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Re^2: Having to manually escape quote character in args to "system"?

by salva (Canon)
on Sep 12, 2017 at 14:05 UTC ( [id://1199200] : note . print w/replies, xml ) Need Help??


in reply to Re: Having to manually escape quote character in args to "system"?
in thread Having to manually escape quote character in args to "system"?

AFAIK it isn't as easy for Perl to avoid the shell on Windows,

The issue is not the shell.

A windows program is not called with an array of arguments (as in Unix) but with a single command line and it is the program (not the shell) the one that breaks the command line into an array of arguments.

To make things worse, every program may use its own rules to process the command line. Nowadays things are more or less standardized (see CommandLineToArgvW, introduced with Windows 2000 and Windows XP), but historically, every language supporting library would use its own variation (for instance, see C++), so in order to quote a command properly, you should take into account the program implementation language!

In summary, the real issue is that in order to call a program in Windows with a list of arguments you have to quote and combine those arguments into a single command line and that quoting in Windows can be really tricky.

Update: An interesting read: Everyone quotes command line arguments the wrong way.

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Re^3: Having to manually escape quote character in args to "system"?
by afoken (Chancellor) on Sep 12, 2017 at 22:00 UTC

    Everyone quotes command line arguments the wrong way is quite funny, in a sad way, and it is wrong. As wrong as any other program attempting to quote on Windows. It is a game that you simply can not win.

    You explained the basic problem: Arguments are passed to programs as a single string on systems derived from CP/M (i.e. DOS, Windows, OS/2), and programs (or the underlying runtime libraries) decide how to split that single string into arguments (see also Re^3: Perl Rename). Backwards compatibility to ancient DOS and WinNT, including bugs in command.com and cmd.exe, have lead to a ridiculous amount of complex rules for quoting and escaping.

    The CommandLineToArgV convention mentioned in "Everyone quotes command line arguments the wrong way" is just that - a convention. All programs are free to use different quoting rules, and at least legacy programs do have different rules. (I did not look up or test, but I would not be surprised if cygwin-based programs would implement very different quoting rules, or even use a cygwin-only way to pass argv[] around, with a command line string only as fallback for non-cygwin programs.)

    Pretending that this convention is universal for all programs, and claiming that code that escapes and quotes according to the convention is the only correct solution, would be really funny, if it was posted by a noob in some dusty corner of the internet or our local universal expert. Posting that at microsoft.com is just sad.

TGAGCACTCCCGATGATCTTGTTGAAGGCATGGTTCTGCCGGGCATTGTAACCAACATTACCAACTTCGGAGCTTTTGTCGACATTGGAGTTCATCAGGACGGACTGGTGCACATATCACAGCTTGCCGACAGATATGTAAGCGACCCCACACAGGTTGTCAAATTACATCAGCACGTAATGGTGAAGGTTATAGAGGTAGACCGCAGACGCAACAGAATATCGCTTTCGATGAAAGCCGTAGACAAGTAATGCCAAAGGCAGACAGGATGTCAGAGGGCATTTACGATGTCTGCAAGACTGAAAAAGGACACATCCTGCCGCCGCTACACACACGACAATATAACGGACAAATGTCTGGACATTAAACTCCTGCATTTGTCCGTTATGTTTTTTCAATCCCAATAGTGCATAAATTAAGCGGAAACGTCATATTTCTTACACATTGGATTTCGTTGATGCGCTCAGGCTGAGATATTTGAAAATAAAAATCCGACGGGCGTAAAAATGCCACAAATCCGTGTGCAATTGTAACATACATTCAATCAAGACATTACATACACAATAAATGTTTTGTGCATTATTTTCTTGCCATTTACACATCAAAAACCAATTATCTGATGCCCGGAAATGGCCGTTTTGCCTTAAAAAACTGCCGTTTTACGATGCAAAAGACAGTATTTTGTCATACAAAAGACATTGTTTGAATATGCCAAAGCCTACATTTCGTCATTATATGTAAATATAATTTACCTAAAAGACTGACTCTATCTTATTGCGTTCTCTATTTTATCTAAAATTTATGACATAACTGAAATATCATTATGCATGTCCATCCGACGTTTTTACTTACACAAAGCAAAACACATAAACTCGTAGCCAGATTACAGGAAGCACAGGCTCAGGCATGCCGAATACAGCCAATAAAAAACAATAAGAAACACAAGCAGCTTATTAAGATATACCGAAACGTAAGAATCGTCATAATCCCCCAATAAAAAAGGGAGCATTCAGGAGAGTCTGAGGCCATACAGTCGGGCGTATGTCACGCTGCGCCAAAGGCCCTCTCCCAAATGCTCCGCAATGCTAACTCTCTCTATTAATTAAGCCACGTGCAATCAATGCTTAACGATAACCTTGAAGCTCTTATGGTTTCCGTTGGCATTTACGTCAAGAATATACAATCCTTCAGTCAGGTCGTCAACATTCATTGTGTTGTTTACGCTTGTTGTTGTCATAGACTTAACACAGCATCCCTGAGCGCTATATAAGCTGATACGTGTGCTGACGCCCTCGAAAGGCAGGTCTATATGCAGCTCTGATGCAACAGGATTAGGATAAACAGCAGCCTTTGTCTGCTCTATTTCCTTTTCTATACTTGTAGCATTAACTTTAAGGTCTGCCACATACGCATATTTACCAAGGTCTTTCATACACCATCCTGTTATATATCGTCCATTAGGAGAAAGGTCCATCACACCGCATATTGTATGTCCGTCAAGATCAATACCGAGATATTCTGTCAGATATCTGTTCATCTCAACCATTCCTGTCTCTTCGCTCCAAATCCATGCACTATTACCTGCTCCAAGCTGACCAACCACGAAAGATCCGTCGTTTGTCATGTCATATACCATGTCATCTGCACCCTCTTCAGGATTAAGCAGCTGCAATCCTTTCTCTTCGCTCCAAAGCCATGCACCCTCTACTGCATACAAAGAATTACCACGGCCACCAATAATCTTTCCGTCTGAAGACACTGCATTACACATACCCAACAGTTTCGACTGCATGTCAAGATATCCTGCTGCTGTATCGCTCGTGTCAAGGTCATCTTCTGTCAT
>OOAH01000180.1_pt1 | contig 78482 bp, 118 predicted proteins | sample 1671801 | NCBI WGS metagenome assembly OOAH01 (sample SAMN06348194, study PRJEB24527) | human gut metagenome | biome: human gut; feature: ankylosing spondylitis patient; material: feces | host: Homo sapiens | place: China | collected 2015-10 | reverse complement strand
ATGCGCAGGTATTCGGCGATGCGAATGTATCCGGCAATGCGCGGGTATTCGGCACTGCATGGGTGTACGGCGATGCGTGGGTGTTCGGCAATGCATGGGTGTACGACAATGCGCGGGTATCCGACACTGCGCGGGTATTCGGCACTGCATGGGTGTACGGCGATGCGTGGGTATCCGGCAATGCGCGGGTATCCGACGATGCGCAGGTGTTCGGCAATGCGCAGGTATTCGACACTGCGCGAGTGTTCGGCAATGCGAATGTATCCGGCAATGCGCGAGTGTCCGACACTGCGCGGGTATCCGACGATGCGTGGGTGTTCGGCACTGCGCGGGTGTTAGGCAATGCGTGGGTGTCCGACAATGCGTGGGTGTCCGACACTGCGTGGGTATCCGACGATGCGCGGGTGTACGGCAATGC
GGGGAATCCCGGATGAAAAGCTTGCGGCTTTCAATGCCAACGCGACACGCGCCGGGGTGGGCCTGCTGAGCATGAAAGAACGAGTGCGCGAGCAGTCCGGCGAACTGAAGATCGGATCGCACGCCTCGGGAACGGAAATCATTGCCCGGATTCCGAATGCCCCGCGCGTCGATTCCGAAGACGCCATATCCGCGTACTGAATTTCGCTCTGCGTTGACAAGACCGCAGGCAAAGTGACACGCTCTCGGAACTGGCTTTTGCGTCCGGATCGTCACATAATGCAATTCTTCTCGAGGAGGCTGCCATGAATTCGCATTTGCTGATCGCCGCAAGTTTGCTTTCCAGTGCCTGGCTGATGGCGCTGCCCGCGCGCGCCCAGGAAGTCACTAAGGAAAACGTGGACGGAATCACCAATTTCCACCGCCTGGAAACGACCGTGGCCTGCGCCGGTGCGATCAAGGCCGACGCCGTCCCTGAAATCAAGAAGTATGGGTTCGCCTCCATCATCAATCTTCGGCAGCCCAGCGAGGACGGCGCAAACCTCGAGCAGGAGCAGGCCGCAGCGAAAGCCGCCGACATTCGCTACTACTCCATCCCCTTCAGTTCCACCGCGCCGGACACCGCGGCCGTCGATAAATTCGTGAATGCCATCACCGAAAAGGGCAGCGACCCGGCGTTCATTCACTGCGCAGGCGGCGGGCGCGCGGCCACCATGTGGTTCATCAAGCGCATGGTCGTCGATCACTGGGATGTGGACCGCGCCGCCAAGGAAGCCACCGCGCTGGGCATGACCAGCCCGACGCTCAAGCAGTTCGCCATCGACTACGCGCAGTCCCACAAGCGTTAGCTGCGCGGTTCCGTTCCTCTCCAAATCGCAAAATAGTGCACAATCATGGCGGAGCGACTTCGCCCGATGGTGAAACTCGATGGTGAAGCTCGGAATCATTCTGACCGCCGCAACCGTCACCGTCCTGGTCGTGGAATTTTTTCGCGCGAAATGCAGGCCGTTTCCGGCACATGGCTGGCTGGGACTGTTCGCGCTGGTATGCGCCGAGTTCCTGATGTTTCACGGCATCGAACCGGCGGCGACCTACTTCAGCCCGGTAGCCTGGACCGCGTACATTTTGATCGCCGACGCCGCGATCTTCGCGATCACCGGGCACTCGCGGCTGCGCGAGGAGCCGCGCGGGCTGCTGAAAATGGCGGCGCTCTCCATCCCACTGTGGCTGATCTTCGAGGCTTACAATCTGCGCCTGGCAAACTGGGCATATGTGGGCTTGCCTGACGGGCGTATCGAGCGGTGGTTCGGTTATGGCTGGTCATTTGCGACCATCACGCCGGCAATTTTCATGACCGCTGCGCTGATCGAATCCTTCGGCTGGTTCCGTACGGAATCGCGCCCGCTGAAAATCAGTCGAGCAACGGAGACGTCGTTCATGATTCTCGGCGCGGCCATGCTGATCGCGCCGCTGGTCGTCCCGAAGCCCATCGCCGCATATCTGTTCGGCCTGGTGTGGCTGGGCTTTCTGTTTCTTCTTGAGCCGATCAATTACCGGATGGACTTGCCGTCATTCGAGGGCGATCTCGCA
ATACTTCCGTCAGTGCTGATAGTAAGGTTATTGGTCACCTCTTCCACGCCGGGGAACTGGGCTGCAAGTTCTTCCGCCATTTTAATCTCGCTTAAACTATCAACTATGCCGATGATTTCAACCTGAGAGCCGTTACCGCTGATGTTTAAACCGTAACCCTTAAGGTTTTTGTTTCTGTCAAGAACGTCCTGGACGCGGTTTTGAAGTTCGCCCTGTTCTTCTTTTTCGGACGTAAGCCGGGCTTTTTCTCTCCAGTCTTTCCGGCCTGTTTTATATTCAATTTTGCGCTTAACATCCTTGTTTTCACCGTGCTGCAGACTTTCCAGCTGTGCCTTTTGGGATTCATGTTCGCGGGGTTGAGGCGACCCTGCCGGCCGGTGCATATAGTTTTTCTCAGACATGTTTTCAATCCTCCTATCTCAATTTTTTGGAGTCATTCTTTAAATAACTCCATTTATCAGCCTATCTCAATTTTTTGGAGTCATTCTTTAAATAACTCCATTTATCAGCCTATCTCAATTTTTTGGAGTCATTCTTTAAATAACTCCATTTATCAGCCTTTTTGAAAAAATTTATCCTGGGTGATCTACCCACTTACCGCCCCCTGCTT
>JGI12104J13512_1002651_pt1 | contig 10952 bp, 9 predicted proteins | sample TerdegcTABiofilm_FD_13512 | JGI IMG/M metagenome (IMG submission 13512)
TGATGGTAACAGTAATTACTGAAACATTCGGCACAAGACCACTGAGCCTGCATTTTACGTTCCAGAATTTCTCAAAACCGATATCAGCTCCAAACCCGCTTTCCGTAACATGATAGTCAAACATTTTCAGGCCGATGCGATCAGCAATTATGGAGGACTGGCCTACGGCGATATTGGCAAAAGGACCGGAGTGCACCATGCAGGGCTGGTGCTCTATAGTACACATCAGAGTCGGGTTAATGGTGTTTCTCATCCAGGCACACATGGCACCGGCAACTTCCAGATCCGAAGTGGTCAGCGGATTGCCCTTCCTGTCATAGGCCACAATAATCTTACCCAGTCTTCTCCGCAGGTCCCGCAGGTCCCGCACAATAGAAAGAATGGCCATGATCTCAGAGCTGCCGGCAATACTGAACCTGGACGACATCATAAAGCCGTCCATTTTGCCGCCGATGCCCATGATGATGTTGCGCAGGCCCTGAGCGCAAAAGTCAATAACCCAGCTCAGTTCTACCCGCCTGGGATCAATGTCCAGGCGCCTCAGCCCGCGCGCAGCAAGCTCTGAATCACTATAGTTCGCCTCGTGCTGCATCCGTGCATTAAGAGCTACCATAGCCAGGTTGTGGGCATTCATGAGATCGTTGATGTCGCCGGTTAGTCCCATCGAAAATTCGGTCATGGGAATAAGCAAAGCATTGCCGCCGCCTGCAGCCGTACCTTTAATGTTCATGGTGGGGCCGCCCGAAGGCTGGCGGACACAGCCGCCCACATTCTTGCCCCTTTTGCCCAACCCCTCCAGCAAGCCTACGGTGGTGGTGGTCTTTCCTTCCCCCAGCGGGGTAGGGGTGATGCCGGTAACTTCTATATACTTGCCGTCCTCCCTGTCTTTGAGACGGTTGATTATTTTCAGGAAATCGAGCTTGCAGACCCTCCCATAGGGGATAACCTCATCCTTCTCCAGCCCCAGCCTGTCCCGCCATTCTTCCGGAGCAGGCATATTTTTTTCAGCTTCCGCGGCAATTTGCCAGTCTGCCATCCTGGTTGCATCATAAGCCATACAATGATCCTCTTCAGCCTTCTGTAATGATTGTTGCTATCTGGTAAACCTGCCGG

Unix has gone a long way, but the authors got argument passing right at the first attempt (i.e. fork() and exec()). And based on that lucky API, they made argument-splitting a problem of the shell, so you can use exactly the same quoting for all invoked programs. Over time, the shells got rid of most argument-splitting and argument-passing problems. That made quoting rules on Unix quite simple (but still far from being perfect). The best thing is that on Unix, you don't have to invoke the shell at all, so you don't have to quote at all. You pass a list of arguments to exec(), and main() will get exactly that list in argv[].

    Alexander

    --
    Today I will gladly share my knowledge and experience, for there are no sweeter words than "I told you so". ;-)
      The CommandLineToArgV convention mentioned in "Everyone quotes command line arguments the wrong way" is just that - a convention. All programs are free to use different quoting rules, and at least legacy programs do have different rules.

      It seems I was way too optimistic. Not only legacy programs, but also modern programs don't follow the CommandLineToArgV convention. I stumbled upon an article by Chris Wellons, The wild west of Windows command line parsing, from 2022. He ran down the rabbit hole, in an attempt to get rid of the standard libc, and it is even worse than I thought. Yes, there is an API function for splitting the command line string, called CommandLineToArgvW(), which needs to be called with the command line in "wide" (UCS-2) format from GetCommandLineW(). But that API function is burried in shell32.dll, which you might want to avoid linking in. And so: